Another popular invention by Linus Torvalds is a leading and well-known distributed version control system named Git. Another software developed by Linus was Subsurface, free and open-source software for logging and planning scuba dives.
Born in Helsinki, he graduated with a master’s degree in computer science from the University of Helsinki. After the first year of his graduation, he joined Finnish Navy Nyland Brigade in 1989, which was an 11-month officer training program. Later, in 1990, he resumed his graduation.
- Electronic Frontier Foundation (EFF) Pioneer Award in 1998.
- Lovelace Medal from the British Computer Society in 2000.
- Vollum Award from Reed College in 2005.
- C&C Prize by the NEC Corporation in 2010.
- Millennium Technology Prize in 2012.
- IEEE Computer Pioneer Award by IEEE in 2014.
- IEEE Masaru Ibuka Consumer Electronics Award by IEEE in 2018.
A Thought from Linus Torvalds
“In open-source, we feel strongly that to really do something well, you have to get a lot of people involved.”
Born on 30 December 1950
Bjarne Stroustrup, a Danish computer scientist, is the creator of the C++ programming language . Currently, he is working as a professor of Computer Science at Columbia University. Not only Stroustrup developed the C++ language but also evolved it a lot.
Also, he is the author of the book “The C++ Programming Language.” Some other books that Stroustrup co-authored are A Tour of C++, Programming: Principles and Practice Using C++, The Design and Evolution of C++, and The Annotated C++ Reference Manual. In addition to these books, he has penned down more than 100 articles on C++ programming and 100+ technical reports for the C++ standards committee.
Born in Aarhus, Denmark, Stroustrup graduated with a master’s degree in mathematics and computer science from Aarhus University. Later, he earned a Ph.D. degree in computer science from the University of Cambridge.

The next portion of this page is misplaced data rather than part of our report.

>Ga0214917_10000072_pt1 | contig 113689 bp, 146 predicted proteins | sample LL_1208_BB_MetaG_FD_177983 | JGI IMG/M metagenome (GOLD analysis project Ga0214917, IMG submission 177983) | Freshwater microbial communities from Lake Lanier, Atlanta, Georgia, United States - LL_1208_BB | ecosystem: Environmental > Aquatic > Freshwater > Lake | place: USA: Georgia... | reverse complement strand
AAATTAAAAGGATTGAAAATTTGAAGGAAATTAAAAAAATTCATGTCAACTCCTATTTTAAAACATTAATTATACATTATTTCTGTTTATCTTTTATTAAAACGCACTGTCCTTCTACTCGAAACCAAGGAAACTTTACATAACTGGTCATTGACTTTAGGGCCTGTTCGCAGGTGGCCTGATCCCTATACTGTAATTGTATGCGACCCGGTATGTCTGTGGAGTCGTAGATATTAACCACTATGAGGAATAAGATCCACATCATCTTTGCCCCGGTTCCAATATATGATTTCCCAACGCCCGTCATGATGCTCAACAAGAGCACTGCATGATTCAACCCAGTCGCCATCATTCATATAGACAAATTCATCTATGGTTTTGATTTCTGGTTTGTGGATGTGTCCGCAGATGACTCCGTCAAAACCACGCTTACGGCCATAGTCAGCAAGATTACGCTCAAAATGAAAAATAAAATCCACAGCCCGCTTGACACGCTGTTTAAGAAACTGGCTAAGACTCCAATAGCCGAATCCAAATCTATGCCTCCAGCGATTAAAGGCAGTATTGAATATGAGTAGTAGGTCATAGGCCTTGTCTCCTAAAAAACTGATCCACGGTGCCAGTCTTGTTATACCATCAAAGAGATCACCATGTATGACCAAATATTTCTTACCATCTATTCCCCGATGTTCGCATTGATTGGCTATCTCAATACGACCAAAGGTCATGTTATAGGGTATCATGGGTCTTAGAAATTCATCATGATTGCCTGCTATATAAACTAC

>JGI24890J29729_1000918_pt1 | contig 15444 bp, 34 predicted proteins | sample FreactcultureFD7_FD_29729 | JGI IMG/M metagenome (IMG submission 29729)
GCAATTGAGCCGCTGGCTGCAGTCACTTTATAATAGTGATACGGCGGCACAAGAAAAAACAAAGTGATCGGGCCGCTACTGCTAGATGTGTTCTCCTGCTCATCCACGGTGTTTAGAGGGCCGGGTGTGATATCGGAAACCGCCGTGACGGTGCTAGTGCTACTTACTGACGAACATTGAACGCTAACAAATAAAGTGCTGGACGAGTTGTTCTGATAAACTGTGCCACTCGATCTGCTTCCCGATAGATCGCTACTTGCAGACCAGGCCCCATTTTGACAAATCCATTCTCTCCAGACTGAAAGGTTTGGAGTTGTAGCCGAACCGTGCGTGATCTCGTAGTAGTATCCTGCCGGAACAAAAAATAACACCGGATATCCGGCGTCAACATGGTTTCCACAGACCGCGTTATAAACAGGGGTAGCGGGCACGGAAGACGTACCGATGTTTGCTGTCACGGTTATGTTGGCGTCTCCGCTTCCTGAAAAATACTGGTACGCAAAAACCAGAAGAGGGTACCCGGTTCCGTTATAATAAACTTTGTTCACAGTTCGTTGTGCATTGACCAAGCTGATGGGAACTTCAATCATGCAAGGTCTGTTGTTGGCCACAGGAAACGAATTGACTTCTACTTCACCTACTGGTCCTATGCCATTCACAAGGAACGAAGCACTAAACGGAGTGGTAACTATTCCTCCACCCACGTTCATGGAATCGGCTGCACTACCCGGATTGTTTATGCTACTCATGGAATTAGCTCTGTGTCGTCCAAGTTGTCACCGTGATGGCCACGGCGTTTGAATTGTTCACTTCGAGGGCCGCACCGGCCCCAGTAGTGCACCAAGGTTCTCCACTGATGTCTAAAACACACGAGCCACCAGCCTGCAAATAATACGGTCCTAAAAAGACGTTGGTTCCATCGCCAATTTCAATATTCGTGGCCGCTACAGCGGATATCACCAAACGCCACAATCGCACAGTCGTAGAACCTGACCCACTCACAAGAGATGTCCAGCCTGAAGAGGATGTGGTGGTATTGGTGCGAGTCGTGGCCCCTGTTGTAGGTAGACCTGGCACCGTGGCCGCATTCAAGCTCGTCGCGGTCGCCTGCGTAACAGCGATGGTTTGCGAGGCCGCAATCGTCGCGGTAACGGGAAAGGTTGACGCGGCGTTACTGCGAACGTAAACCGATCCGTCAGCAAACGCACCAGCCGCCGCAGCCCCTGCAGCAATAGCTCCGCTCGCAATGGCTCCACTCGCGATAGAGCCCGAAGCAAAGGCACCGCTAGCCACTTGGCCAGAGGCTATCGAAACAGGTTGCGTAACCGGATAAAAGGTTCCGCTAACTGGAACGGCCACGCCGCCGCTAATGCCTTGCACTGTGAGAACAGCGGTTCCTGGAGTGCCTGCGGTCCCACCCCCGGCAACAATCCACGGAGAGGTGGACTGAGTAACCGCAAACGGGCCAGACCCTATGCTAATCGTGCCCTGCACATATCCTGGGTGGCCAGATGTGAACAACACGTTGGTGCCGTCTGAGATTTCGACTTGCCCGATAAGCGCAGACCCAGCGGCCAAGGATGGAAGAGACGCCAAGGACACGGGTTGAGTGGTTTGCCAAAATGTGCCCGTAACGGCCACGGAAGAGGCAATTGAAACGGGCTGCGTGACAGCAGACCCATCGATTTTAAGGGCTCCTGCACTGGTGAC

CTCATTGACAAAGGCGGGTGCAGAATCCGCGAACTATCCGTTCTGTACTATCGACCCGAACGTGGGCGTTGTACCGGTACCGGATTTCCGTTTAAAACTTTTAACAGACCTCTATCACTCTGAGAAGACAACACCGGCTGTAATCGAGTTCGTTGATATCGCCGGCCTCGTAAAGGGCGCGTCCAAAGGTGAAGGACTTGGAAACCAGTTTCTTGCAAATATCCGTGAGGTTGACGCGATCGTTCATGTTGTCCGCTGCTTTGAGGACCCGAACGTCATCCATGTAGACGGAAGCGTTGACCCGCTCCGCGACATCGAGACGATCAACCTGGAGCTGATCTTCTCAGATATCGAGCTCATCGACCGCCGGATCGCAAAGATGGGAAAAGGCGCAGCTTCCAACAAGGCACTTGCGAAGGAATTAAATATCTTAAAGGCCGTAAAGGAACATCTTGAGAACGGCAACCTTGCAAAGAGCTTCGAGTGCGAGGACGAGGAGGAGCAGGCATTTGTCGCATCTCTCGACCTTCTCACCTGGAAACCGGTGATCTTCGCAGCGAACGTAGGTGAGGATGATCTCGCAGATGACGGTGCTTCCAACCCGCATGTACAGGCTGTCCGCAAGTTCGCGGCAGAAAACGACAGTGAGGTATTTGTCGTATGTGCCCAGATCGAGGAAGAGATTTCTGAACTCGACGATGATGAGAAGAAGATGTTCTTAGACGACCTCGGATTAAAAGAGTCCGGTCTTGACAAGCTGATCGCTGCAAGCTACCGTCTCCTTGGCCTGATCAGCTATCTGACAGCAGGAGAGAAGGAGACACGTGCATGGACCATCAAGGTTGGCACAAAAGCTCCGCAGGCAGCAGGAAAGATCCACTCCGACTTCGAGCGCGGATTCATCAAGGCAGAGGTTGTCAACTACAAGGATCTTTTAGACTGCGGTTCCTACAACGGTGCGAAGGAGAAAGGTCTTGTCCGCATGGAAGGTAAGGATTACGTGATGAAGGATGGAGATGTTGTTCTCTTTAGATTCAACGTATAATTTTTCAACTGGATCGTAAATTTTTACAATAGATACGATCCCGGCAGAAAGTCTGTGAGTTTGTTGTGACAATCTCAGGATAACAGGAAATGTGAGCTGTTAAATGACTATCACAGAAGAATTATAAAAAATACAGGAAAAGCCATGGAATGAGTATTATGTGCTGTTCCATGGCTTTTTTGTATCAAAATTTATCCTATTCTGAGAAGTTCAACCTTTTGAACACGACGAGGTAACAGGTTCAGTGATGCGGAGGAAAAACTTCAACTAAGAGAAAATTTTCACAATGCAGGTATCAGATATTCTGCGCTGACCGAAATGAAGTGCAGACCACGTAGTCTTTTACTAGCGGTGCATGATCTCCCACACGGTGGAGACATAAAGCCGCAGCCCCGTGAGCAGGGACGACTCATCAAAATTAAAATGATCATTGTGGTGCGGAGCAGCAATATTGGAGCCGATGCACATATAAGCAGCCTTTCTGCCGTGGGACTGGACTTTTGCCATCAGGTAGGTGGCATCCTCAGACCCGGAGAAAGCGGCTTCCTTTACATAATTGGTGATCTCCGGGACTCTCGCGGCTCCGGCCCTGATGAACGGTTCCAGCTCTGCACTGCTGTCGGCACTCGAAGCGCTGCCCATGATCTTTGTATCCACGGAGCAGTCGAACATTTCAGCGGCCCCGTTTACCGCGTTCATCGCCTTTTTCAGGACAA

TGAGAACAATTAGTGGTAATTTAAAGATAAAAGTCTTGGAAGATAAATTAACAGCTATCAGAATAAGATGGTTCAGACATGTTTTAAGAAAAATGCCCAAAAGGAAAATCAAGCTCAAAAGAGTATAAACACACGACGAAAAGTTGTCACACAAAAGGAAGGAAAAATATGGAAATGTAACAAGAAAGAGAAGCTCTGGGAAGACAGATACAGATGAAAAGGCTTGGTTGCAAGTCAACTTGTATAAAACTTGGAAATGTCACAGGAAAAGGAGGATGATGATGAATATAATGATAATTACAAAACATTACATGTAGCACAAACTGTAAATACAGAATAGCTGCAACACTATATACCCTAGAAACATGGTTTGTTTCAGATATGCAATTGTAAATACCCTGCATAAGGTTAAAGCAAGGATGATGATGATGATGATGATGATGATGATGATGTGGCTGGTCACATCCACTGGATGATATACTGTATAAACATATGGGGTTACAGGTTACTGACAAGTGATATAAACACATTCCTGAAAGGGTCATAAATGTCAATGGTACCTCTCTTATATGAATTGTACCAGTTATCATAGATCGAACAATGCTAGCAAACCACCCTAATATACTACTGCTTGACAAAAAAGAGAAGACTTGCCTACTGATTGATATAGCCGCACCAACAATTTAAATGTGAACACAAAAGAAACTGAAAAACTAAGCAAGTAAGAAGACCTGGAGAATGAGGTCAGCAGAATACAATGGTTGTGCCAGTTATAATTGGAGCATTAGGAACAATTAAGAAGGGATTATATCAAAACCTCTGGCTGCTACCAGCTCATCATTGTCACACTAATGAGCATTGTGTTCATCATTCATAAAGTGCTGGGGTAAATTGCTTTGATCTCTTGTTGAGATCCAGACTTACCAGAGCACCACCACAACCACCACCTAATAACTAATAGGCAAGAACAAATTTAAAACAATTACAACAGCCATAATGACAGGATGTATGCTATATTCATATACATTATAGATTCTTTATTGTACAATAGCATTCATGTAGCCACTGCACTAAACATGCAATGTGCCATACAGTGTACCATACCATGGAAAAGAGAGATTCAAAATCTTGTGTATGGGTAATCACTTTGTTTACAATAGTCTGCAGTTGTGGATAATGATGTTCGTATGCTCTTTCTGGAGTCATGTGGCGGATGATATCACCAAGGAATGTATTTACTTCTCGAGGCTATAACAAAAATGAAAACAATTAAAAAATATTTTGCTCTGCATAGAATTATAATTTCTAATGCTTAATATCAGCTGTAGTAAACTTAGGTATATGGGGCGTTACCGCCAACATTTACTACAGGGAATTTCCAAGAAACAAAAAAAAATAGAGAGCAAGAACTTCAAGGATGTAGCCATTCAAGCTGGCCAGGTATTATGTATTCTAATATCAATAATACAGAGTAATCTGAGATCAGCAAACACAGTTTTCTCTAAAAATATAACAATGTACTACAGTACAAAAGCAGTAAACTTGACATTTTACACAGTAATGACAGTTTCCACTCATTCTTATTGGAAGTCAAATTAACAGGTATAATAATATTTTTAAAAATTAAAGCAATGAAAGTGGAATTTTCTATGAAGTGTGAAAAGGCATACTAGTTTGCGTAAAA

- ACM Grace Murray Hopper award in 1993.
- William Procter Prize for Scientific Achievement by Sigma Xi in 2005.
- Faraday Medal from the IET (Institute of Engineering Technology) in 2017.
- Computer Pioneer Award from The IEEE Computer Society in 2018.
- Charles Stark Draper Prize from The US National Academy of Engineering in 2018.
Bjarne Stroustrup’s Thought on C++
“C makes it easy to shoot yourself in the foot; C++ makes it harder, but when you do it blows your whole leg off.”
Born on May 19, 1955
James Gosling, a Canadian computer scientist, is a creator and lead designer of the Java programming language. He is widely known as ‘The Father of the Java Programming Language.’ In addition, he designed the compiler, virtual machine, and mainframe for Java.
As a creator of the Java language, he has written as well as co-authored a lot of Java books, including The Java Programming Language, The Java Language Specification, The Real-Time Specification for Java, The Java Application Programming Interface - Vol 1 and Vol 2, and An Introduction to the Network/Extensible Window System.
Goslings attended the William Aberhart High School in Calgary, Alberta. Later, he pursued a bachelor’s degree in computer science from the University of Calgary and an M.A. and Ph.D. in computer science from Carnegie Mellon University. During his doctorate, he developed the version of Emacs called Gosling Emacs and built a multi-processor UNIX version. After joining Sun Microsystems, he developed a lot of compilers and mail systems.